There will be one field trip with a second one optional:
1. "Big Allis" - Ravenswood Generating Station natural gas-fired electric power plant in Queens
2. Storm King Mountain, NY   (optional)

Profs. Greenbaum and Frei will give lectures on alternate weeks of a two class per week schedule (and attend each other's lectures). Course grades will be based on an in-class midterm, in-class final, and a team (3-4 students/team) presentation on topics to be determined.  Some examples are: cost analysis of a nuclear power plant (of course including regulatory issues); deepwater carbon sequestration strategies; computer modeling and simulation of atmospheric carbon-driven climate change; case studies in geographic and political issues in the siting of nuclear, hydroelectric, and/or solar energy facilities. The minimum prerequisite for this class is one year of high school physics or high school chemistry (some review may be required!)

Required Text: Energy and the Environment, 3rd Edition, Ristinen, Kraushaar, Brack, Wiley; ISBN: 978-1-119-17923-8

Required Reading:  (will be provided to students) selected chapters from Power on the Hudson: Storm King Mountain and the Emergence of Modern American Environmentalism, Robert Lifset, U. of Pittsburgh Press, 2014,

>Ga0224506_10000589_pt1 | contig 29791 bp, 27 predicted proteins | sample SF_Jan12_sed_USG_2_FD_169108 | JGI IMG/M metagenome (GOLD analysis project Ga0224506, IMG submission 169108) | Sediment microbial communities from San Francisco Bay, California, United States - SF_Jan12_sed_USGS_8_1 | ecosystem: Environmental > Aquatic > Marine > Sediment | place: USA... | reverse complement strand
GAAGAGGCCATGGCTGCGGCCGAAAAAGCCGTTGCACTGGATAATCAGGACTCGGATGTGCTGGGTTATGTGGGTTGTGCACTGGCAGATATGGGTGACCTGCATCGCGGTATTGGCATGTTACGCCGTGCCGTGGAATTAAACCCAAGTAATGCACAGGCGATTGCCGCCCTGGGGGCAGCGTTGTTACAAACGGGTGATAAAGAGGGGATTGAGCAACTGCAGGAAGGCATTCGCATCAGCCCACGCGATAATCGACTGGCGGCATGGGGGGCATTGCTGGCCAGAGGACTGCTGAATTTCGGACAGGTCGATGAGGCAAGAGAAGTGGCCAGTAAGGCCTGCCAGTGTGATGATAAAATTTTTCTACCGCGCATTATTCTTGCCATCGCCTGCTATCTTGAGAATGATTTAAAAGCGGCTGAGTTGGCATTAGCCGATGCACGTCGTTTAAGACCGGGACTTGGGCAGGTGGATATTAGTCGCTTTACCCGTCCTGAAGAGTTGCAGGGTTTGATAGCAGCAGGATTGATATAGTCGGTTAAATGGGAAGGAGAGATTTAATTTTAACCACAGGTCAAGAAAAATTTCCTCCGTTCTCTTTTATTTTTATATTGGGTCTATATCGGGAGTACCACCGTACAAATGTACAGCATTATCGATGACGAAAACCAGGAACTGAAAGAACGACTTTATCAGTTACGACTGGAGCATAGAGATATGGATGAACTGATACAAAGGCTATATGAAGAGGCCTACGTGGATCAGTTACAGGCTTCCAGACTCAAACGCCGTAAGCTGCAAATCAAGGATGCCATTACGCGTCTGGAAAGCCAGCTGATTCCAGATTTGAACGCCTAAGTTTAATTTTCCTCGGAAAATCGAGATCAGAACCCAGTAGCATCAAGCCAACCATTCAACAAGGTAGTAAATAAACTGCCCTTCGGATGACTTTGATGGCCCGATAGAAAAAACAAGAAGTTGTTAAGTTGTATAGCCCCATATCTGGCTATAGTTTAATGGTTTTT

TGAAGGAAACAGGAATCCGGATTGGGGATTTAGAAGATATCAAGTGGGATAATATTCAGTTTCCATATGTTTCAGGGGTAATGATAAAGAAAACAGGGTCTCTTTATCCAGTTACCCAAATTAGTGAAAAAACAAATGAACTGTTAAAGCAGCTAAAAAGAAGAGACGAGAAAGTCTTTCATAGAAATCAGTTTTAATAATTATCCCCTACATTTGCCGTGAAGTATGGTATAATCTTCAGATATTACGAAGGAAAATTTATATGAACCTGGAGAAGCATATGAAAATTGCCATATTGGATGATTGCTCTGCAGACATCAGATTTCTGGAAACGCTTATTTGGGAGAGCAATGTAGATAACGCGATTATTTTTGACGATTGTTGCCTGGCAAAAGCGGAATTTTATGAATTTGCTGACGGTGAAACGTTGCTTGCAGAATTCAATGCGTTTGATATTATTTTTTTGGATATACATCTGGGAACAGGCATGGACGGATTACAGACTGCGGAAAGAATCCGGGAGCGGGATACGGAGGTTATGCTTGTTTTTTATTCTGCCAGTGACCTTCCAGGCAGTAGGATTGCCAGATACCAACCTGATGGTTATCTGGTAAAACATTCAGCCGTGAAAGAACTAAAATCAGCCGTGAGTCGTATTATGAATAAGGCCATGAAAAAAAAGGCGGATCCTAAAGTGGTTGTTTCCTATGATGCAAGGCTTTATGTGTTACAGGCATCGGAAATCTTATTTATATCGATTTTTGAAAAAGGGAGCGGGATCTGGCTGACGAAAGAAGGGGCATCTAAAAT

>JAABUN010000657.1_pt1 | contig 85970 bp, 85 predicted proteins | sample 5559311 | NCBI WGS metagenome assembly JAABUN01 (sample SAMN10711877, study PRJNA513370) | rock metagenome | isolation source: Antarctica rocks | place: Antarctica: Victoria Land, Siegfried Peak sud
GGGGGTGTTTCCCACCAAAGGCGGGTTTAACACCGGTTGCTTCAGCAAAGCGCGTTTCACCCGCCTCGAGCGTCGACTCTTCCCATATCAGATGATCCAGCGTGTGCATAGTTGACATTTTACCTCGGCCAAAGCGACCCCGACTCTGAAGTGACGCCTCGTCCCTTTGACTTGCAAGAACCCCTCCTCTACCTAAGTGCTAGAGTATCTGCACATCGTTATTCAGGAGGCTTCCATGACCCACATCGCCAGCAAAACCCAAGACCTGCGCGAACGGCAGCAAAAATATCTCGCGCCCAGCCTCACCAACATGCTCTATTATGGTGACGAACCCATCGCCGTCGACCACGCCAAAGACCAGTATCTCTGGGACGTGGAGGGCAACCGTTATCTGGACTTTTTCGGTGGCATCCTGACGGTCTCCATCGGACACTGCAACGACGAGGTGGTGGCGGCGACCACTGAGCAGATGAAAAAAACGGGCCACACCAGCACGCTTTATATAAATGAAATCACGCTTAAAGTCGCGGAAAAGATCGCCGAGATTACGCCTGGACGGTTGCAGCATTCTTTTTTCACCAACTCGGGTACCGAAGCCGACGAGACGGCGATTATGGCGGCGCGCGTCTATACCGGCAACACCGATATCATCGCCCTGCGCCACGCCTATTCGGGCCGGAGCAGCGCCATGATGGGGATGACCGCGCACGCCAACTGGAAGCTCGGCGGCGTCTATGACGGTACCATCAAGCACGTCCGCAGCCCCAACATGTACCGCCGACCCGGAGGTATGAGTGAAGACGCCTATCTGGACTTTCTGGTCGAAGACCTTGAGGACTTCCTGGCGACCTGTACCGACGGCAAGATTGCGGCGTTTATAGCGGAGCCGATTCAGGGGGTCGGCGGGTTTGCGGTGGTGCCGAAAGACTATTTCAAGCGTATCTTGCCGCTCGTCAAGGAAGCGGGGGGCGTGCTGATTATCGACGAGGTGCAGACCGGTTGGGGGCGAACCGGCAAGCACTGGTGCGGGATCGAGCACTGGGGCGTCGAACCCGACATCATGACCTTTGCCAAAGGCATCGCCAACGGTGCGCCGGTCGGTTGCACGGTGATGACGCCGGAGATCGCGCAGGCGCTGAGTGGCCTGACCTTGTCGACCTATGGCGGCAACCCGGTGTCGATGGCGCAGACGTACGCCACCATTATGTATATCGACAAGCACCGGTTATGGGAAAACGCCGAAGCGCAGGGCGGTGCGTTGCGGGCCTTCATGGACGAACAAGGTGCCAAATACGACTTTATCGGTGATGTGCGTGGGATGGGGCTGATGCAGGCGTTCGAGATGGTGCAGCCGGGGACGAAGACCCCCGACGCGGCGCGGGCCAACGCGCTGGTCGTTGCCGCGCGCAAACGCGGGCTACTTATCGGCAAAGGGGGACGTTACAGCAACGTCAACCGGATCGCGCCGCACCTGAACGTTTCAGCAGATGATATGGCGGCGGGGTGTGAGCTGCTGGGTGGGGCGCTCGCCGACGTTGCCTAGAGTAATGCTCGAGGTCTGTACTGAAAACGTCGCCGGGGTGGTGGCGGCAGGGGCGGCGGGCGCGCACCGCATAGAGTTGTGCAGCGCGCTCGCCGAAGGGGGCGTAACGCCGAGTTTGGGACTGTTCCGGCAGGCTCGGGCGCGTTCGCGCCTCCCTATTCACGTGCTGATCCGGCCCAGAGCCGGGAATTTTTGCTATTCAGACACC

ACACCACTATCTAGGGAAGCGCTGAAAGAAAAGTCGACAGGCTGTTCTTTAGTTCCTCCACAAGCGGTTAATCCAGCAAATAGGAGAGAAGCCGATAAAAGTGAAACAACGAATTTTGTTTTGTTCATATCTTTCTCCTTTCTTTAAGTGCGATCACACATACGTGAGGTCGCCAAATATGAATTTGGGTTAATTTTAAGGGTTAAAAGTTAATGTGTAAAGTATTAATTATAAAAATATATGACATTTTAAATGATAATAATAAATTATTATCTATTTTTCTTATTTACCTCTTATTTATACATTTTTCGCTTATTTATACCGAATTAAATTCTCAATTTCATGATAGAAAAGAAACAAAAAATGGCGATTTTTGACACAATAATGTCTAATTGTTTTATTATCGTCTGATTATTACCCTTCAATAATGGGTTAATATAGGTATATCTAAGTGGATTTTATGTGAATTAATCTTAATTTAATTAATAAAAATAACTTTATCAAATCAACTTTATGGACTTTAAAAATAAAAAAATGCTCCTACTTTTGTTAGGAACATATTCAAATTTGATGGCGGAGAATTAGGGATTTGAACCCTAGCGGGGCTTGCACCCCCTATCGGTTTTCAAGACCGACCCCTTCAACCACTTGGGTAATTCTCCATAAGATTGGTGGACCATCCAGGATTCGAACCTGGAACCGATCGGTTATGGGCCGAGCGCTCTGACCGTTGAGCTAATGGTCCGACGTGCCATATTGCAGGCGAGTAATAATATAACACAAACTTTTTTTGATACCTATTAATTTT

ISBN-13:978-8229-7955-5 (electronic)

Other readings to complement the text will be provided.

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Interdisciplinary Independent Study

HONS 30199
3 hours, 3 credits
Hours to be arranged


Students wishing to take this course will need two readers, from different disciplines, one of whom generally should be a member of the Council on Honors.  In principle, the Council must approve the subject matter of such a paper before the student can register for the course.  This course may be taken only once.

HONS 30199 cannot replace any of the three required Honors Colloquia.

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Advanced Interdisciplinary Study

HONS 49151
6 hours, 6 credits
Hours to be arranged


Upon completion of 90 credits, certified Honors Program students may be admitted by the Council on Honors to Advanced Interdisciplinary Studies, with the opportunity of engaging in advanced independent study under the Council's supervision. A project for a thesis or other appropriate report of the results of the student's research is presented to the Council, which must approve it the semester previous to registration. Three sponsors, from at least two departments, one of whom must be a member of the Council on Honors, will supervise the work. The final product must be approved by all three sponsors and the Council.

HONS 49151 cannot replace any of the three required Honors Colloquia.